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As you're getting started, the #1 most important thing is to determine your needs and expectations before delving into components and such. I might suggest spending some time under "determining your needs" until you feel confident before moving on to other areas. It can get your head spinning trying to take it all in at once. ;)

Yes, it can for sure spin your head like you are in an Exorcist movie. But taken a little at a time you should be able to determine your needs. And anyone handy can do their own design/implementation IF they take their time and do a complete design first.I cannot stress it enough - you have to do a COMPLETE design before diving in, or I guarantee you will have issues.

 

I'm happy to assist those who wish to DIY by answering questions and reviewing designs an Bill-of-materials.

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oldjohnt, thanks for the prompting... T105 batteries here are $139 and seems to be only one dealer in Spokane. I don't have room on my roof (7x17) for three panels, so was wanting to get two 160w ones. Even then, the 58.5"x26.5" panels are going to be very close to the roof and refer vents, and I'm a little concerned about shading, so having to think about the poly vs. mono-crystalline. Have done an energy audit and come up with 30 amps per day at low usage to 80 amps per day at high usage. I don't watch a lot of TV, no dishes or extra antennas, and am using LED lighting. It's just me, so I don't need a lot of power.

 

Was planning on a 30-amp, 4-stage solar charger. What's the difference between an MPPT and a PWM (pulse width modulated)? Definitely going with a pure sine wave inverter. 600w will power everything I have except the microwave, and I'd have to step up to a 1500w inverter to power that. I can live without a microwave when I'm boondocking. Don't plan to use AC, either. So, I was going to have the inverter connected to the battery and power appliances directly from it, and not tie into the trailer wiring. That will make is easier to wire and I can turn off the inverter when I'm not using it.

 

I have a 3-stage charger to use with my Honda eu2000i generator, and haven't had the opportunity to use them yet. As far as what came with the trailer to charge the battery on shore power, I have no idea. It's well hidden below a cabinet. So far, it's been working fine, though. I check the battery currently with a cigarette-lighter type digital voltage meter that gives me a general idea of how low the battery is. I've never let it drop lower than 12.3v before plugging into shore power or heading down the road to be charged as I drive. So far, I've boondocked for only 2 days at a time, but plan to spend most of next winter boondocking, hence the push to get the solar panel system installed. I'm really on a tight budget, so will consider doing some of the install myself, and I do believe in the benefit of buying quality components.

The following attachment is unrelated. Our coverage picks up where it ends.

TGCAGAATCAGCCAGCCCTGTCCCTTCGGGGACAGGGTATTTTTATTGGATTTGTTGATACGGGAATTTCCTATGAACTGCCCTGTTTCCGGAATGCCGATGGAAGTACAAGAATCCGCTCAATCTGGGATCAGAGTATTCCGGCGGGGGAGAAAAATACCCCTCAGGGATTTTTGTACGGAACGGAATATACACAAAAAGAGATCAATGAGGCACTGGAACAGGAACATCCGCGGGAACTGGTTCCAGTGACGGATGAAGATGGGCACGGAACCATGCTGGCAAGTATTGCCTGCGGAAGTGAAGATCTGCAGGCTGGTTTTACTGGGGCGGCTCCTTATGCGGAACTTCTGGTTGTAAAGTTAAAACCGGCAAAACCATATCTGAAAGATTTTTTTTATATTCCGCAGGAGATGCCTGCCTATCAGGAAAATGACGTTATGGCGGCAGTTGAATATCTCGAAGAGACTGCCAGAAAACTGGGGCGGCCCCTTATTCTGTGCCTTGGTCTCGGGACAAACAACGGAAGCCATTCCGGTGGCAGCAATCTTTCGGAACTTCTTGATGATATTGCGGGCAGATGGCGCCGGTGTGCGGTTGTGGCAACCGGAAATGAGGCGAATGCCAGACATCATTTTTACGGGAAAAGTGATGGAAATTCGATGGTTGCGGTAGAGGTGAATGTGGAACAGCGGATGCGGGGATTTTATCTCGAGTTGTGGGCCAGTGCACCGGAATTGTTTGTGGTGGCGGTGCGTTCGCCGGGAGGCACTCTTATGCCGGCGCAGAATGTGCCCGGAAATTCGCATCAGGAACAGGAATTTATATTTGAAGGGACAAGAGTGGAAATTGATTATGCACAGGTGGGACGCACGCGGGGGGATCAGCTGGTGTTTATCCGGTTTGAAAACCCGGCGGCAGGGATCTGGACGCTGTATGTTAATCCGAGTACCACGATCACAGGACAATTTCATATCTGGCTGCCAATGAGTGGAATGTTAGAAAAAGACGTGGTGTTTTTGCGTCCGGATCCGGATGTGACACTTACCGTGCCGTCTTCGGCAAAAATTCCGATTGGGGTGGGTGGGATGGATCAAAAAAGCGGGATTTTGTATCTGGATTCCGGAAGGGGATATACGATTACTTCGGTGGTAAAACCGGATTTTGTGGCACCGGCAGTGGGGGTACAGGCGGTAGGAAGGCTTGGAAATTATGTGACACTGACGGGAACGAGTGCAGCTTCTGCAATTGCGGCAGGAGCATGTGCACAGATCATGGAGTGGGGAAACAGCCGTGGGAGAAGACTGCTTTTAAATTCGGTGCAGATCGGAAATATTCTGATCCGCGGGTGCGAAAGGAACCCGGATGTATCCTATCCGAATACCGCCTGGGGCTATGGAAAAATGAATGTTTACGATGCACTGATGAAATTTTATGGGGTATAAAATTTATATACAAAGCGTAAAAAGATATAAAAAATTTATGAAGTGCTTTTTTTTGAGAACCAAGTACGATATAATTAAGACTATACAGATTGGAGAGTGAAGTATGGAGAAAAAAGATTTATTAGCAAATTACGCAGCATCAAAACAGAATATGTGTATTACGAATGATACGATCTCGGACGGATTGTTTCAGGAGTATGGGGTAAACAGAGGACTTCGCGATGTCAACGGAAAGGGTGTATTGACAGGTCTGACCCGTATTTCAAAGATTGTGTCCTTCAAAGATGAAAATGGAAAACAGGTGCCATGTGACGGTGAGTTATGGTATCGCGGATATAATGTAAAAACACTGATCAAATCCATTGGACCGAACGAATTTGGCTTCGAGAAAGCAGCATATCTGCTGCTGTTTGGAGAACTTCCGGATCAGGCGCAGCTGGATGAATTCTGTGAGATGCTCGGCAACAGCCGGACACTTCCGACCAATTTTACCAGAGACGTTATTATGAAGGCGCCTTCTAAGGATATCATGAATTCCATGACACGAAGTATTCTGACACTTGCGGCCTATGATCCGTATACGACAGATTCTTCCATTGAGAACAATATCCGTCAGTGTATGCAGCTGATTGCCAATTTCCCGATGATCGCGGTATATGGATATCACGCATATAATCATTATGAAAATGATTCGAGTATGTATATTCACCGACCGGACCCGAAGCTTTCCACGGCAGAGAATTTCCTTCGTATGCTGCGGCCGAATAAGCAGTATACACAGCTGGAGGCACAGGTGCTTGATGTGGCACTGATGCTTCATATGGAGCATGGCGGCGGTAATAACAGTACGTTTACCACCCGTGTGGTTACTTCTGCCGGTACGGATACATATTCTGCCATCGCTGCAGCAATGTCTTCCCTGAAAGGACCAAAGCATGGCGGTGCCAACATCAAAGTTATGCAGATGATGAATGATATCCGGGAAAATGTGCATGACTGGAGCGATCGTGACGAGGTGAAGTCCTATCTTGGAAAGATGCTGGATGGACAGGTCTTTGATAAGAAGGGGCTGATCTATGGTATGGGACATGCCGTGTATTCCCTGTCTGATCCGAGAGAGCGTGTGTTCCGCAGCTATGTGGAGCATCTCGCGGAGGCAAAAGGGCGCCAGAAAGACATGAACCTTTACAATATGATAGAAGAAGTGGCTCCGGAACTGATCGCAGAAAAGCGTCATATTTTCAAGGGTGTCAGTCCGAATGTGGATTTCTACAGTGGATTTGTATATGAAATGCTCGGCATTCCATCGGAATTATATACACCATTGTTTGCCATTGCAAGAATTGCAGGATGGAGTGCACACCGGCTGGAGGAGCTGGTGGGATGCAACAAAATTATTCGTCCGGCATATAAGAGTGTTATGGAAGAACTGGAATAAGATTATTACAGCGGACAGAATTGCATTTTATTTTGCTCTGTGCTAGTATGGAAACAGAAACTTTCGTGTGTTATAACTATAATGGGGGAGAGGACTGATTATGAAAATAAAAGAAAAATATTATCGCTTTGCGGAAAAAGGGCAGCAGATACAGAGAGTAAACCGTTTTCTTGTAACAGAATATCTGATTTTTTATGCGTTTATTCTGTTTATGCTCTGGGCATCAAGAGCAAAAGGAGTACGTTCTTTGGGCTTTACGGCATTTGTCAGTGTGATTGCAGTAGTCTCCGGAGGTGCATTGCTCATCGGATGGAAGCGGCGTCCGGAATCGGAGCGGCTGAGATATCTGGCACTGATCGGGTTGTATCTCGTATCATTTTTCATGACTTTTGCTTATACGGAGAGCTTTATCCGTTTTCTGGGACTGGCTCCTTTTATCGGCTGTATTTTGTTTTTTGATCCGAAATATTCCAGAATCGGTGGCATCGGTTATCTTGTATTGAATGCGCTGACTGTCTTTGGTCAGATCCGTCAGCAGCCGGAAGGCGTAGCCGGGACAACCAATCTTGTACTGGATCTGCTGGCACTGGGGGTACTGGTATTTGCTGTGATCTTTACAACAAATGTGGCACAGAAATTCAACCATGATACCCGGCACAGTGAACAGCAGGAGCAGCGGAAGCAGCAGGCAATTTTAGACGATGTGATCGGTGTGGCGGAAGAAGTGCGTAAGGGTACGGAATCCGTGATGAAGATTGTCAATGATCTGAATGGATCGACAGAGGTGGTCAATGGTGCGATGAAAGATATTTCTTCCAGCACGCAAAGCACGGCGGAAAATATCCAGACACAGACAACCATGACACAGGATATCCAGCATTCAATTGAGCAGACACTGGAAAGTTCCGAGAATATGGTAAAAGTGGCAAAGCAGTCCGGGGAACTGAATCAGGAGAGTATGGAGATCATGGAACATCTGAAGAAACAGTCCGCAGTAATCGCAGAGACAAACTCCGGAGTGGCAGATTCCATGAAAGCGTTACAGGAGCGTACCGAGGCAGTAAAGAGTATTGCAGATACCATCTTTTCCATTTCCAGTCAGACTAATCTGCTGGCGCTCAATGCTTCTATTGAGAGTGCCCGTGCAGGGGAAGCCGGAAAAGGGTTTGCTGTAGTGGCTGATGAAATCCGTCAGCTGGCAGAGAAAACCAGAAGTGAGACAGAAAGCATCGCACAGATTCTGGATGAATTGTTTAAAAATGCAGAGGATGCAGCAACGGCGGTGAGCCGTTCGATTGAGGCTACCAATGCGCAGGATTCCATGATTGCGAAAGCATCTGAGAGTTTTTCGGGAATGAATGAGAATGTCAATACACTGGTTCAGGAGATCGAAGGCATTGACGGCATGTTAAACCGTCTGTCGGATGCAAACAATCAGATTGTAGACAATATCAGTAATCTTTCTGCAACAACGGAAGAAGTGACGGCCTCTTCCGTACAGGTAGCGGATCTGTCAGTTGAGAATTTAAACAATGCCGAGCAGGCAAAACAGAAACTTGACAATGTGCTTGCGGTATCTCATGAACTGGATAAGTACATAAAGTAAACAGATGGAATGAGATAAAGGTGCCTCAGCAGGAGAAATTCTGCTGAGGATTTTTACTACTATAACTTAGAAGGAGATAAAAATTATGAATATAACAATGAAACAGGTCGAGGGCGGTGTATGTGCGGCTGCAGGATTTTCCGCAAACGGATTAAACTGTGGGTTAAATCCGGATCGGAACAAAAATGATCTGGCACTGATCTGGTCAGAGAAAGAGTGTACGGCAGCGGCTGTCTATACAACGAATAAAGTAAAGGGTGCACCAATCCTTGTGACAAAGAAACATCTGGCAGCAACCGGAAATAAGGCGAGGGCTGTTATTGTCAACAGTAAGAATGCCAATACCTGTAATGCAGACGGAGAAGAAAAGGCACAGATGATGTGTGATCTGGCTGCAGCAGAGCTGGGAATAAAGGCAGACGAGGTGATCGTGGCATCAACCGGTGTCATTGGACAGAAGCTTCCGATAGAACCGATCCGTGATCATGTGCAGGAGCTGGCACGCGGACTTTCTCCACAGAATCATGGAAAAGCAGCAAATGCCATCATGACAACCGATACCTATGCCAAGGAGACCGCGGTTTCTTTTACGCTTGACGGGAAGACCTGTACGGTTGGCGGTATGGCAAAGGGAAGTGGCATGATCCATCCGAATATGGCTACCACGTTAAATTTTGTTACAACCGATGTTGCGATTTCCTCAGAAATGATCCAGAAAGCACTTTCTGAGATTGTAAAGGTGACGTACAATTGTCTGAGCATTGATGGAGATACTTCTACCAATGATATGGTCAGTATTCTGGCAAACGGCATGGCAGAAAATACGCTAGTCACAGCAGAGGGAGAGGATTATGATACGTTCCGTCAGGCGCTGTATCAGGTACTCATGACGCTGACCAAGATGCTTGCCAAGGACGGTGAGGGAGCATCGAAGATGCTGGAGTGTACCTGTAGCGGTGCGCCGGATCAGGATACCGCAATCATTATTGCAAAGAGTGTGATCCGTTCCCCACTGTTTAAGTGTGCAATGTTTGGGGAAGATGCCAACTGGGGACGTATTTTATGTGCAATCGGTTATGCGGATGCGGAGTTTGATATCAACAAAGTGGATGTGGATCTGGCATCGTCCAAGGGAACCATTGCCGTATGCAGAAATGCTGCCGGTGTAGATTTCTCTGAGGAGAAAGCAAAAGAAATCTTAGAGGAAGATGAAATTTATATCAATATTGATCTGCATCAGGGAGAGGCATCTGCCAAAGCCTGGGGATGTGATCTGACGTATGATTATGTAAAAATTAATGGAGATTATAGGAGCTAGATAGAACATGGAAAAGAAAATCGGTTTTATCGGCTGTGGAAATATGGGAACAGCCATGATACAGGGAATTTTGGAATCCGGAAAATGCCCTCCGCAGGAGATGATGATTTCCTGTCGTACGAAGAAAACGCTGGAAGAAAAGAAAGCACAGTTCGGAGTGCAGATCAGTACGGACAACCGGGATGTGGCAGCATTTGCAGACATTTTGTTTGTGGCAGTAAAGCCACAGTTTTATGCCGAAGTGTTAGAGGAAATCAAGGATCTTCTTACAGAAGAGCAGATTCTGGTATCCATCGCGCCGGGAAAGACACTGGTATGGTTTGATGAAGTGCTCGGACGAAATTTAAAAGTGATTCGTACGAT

Jack, I will work on a complete design, so I know exactly where everything will go, and how long my wire runs are going to be. Everything will be at the very front of the trailer, so my wire runs will all be under ten feet.

 

Have considered adding another pair of T105's but concerned about increasing the hitch weight that much more, so will probably make do with only two. The only place the batteries will fit is on the hitch. I took my rig through the SmartWeigh program in March, and my truck is near its maximum GVWR.

 

It's just one big moving puzzle where each component affects all the other parts, definitely a head spinning exercise, and one that will keep me busy this summer. Please keep the questions and suggestions coming. I could use the moral support. Although my husband is handy in certain areas, he's not able to help me on this one.

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Wanderer, CONGRATULATIONS, I can tell from your response and questions THAT YOU ARE DEVELOPING A GOOD BASIC UNDERSTANDING and have done your homework.

 

Two of the 160 Watt Panels seem fine, I was only using my three 100 watt panels as a comparison. I have priced the Trojans at a few different places with the range around $110 to $130. When you mentioned 30 to 80 amps (80 is a biggggg load and something like an 10/1 Inverter may draw) per day, I didn't understand if you really meant AMP HOURS which is a measure of ENERGY you draw out of your batteries (they are energy storage devices you know) in a typical DAYS use or those were say max load currents for how ever many minutes etc., but regardless it sounds like your energy use is modest to the point a 320 Watt Solar system can get you by (subject to sun and angle and hours etc. etc.). If all you run is say a vent fan and occasional water pump and LED lights and maybe the forced air furnace (a fairly high load when running) a bit on cold nights plus charge a laptop and cell phone I would "GUESS" 320 solar watts and two Trojans will get you by fine.